I looked right at him and said, “Quit blowing your pot smoke in my face!”
He happened to be taking another hit off the joint when I said this, so that hit was interrupted with some laughter, which then turned into a coughing fit. After awhile, he managed to pull himself together. He said with a smile, “Sorry, Piper. I’ll do better. You are the last person I should be doin’ that to.”
I said, “I’m not just a kid, dammit!”
The old man put out his cigarette and took a sip from his coffee. He said, “So you kids just walk the back country roads then?”
The woman smiled, nodded, and said, “That’s right. You know, I am forty-four years old.”
He said, “Aah—just a kid!” He lit up another cigarette and continued, “And you are just doing it for kicks then, eh?”
She said, “Well, not exactly. It is hard to peg a one-size-fits-all meaning for all of us. Hmm. Well, let us just say that we think life is a gift. And how do you best show that you appreciate a gift? Well, by living it. By savoring it. By trying to extract the most from your experience. Most importantly—by having experiences! Become enthralled with the mystery! You never know what awaits around the bend. And I like there always being a bend! I live for the bend!”
It took us three days to get in the vicinity of where we wanted to be in Hiawatha National Forest. There was a little river than ran under US-2. Well, it was more of a creek. There were quite a few of them actually, but for whatever reason we picked this one. As far as I know, it didn’t have a name. Hiawatha National Forest was absolutely peppered with lakes and ponds, and likewise I don’t think very many of them even had names. So we deviated off the beaten path, otherwise known as US-2, and began following this large creek. It probably eventually dumped into Lake Michigan which was just behind us a few miles.
I wish there was more to say about Windemere on Walloon Lake, but there really isn’t much to say. As for the cabin itself, it was just a private residence—no tourists allowed! Maybe there were Hemingway’s inside of it. I don’t know. They weren’t advertising and nobody was lining up at the door either. Sure there were some placards here and there around Petoskey denoting the historical significance of a place. There was a general store and a hotel, but the town certainly wasn’t built around Hemingway, nor was it retrofitted to honor him in any meaningful way. I would be lying if I said I wasn’t disappointed. Allow me explain where my lofty expectation came from.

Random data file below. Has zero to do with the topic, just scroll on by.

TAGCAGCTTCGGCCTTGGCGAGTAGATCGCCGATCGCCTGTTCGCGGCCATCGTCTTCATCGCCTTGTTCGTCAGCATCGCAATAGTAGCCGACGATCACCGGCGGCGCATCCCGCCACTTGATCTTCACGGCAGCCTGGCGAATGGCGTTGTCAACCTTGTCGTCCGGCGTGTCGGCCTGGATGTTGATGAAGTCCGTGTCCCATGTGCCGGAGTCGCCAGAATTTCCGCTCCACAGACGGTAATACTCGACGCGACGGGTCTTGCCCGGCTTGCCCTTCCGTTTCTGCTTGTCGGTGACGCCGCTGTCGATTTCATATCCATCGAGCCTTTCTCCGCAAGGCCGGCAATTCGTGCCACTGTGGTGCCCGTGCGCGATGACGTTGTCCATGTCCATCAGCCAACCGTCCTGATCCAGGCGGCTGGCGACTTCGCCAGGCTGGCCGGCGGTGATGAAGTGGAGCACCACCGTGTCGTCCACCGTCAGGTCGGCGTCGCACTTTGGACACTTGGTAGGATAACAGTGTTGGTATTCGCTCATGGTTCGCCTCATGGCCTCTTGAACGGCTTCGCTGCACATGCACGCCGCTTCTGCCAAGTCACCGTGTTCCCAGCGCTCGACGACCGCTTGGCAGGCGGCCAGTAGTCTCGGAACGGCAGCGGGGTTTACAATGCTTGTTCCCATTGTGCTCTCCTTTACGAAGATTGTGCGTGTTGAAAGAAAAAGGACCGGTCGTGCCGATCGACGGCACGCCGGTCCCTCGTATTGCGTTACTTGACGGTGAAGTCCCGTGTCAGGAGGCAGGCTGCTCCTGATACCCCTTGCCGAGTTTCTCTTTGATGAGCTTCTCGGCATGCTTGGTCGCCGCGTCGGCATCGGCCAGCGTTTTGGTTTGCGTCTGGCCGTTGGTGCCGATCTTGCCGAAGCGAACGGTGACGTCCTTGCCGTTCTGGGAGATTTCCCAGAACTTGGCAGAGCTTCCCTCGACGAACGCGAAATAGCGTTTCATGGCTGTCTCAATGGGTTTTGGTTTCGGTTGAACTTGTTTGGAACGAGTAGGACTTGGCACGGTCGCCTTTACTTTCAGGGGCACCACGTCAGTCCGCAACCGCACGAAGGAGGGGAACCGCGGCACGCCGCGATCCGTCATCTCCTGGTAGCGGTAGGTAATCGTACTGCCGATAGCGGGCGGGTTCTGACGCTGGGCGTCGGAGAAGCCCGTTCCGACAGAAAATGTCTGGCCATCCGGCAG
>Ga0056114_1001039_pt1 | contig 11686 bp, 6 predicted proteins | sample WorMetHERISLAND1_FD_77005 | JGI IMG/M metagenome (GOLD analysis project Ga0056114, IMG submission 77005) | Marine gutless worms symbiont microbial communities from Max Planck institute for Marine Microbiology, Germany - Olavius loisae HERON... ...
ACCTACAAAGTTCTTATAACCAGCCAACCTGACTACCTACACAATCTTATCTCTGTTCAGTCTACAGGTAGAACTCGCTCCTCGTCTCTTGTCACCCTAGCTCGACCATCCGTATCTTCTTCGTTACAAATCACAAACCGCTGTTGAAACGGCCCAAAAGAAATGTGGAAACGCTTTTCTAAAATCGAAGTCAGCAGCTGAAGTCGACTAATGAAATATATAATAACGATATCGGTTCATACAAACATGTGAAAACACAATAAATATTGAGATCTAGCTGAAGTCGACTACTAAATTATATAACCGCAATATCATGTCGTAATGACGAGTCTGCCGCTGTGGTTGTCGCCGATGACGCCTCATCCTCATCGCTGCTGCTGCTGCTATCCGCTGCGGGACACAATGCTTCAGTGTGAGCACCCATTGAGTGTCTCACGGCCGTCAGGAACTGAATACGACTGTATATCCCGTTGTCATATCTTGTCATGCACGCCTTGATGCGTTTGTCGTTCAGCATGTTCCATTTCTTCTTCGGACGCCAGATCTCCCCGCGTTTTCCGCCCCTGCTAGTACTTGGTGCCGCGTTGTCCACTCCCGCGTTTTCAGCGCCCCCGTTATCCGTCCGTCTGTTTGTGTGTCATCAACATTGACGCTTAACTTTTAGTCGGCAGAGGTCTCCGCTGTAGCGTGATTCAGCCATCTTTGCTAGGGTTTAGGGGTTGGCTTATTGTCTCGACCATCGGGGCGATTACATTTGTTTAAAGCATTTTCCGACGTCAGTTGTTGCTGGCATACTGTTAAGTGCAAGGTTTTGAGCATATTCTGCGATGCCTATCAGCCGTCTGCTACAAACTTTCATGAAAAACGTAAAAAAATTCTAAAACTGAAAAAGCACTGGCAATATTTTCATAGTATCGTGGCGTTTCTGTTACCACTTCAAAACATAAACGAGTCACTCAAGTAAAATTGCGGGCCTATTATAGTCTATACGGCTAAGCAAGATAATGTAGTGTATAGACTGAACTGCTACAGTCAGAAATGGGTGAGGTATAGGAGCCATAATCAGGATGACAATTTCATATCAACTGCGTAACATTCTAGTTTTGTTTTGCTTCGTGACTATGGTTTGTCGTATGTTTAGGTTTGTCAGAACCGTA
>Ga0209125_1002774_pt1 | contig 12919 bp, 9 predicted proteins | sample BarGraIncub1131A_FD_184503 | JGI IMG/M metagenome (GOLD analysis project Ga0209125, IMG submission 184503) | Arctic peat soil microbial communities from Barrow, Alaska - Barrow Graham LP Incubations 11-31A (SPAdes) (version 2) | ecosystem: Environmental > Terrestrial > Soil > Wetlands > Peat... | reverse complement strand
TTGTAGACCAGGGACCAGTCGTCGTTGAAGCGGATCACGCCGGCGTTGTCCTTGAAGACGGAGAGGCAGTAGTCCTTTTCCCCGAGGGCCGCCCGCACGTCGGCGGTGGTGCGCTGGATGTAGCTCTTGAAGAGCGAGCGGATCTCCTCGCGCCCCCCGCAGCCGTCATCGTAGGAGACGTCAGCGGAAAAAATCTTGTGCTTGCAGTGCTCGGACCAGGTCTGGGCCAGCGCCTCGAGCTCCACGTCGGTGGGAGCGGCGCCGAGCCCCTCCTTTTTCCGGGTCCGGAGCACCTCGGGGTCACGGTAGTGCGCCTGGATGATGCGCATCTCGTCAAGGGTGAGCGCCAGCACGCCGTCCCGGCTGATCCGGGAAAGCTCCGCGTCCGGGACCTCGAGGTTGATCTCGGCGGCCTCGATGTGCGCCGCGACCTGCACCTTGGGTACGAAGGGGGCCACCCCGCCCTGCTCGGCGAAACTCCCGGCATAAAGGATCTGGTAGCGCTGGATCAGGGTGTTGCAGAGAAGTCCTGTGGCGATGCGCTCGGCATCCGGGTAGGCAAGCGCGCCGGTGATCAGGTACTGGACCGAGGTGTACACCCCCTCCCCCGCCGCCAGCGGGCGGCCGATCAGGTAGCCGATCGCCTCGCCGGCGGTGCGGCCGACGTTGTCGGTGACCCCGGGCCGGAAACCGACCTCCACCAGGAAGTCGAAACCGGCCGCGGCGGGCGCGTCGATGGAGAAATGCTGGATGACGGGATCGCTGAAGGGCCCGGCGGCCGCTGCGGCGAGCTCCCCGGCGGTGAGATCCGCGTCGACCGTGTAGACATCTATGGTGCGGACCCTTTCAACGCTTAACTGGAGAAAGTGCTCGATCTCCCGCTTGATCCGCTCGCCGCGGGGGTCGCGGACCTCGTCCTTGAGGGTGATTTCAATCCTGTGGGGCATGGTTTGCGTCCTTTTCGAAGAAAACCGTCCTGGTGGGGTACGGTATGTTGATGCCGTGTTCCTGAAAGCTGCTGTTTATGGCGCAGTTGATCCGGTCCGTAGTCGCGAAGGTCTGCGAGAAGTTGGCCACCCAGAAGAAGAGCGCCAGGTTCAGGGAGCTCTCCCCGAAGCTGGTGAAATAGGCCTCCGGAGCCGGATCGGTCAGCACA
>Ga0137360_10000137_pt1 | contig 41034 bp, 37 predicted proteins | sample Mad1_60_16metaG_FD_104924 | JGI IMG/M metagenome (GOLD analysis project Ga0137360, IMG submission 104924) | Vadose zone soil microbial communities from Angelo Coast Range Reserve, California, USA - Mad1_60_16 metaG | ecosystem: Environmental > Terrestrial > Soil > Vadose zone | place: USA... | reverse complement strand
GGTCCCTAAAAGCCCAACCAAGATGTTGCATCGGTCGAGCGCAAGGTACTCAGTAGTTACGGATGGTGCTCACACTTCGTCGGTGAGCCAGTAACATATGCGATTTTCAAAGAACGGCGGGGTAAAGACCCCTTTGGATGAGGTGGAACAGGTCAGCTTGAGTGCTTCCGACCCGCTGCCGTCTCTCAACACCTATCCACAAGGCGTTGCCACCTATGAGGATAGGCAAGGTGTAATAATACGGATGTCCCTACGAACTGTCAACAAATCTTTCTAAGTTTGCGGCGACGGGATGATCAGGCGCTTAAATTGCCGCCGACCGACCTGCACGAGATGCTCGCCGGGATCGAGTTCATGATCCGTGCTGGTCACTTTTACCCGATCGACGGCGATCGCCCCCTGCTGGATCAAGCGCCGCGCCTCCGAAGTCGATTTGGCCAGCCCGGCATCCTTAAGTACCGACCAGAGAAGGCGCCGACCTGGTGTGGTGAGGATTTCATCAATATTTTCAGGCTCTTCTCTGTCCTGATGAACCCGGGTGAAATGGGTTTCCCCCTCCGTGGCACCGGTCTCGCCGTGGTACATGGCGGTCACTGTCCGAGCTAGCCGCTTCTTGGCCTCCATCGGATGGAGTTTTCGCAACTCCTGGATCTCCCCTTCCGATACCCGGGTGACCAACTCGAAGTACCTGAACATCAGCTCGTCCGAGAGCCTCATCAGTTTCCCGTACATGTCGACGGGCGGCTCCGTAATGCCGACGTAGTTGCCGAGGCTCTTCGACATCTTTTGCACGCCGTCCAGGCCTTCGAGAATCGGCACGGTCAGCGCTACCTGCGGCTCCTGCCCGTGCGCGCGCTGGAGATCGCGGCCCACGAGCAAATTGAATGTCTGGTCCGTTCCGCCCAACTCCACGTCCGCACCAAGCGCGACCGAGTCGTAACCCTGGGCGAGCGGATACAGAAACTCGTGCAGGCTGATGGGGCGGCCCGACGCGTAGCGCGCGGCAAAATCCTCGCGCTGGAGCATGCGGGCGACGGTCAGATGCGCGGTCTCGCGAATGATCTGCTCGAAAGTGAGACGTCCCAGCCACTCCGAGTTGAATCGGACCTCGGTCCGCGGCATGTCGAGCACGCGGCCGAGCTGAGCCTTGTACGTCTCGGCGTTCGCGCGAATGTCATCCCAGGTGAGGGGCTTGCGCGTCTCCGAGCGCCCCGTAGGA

I know what you are thinking. I know what it looks like, but you’re wrong. They are not just simply liars, con-artists, and thieves. I don’t want to defend them, but I have to. Yes, some of their tactics were questionable—no doubt. They made choices and did things that would make you cringe. They made me cringe. I began questioning them and their lifestyle choices starting day one. Well, at least when it directly affected me. If it was none of my business, then I just let it lay. I had agreed to walk with them “for a bit” and part of that agreement was that I could jump off their crazy train anytime I wanted—no questions asked. I knew I still had a lot to learn. They were right about that. Maybe that food poisoning was a blessing—I don’t know. But they were wrong too because I wasn’t just a kid.
I went through a lot to get those hot dogs. It turns out that I was going to go through a lot getting rid of them too. The hot dogs themselves were a problem. The only thing I got from that 7-11 was toxicity. I woke up at four AM vomiting. Then came the diarrhea. Then it was just drive heaves. I puked up any water I tried to sip. I was so thirsty, but I knew I was just going to puke up anything I attempted, so I refrained to conserve the water. I had some, but I didn’t have a lot. I knew it was rather hot outside and even so, I felt cold—shivering cold.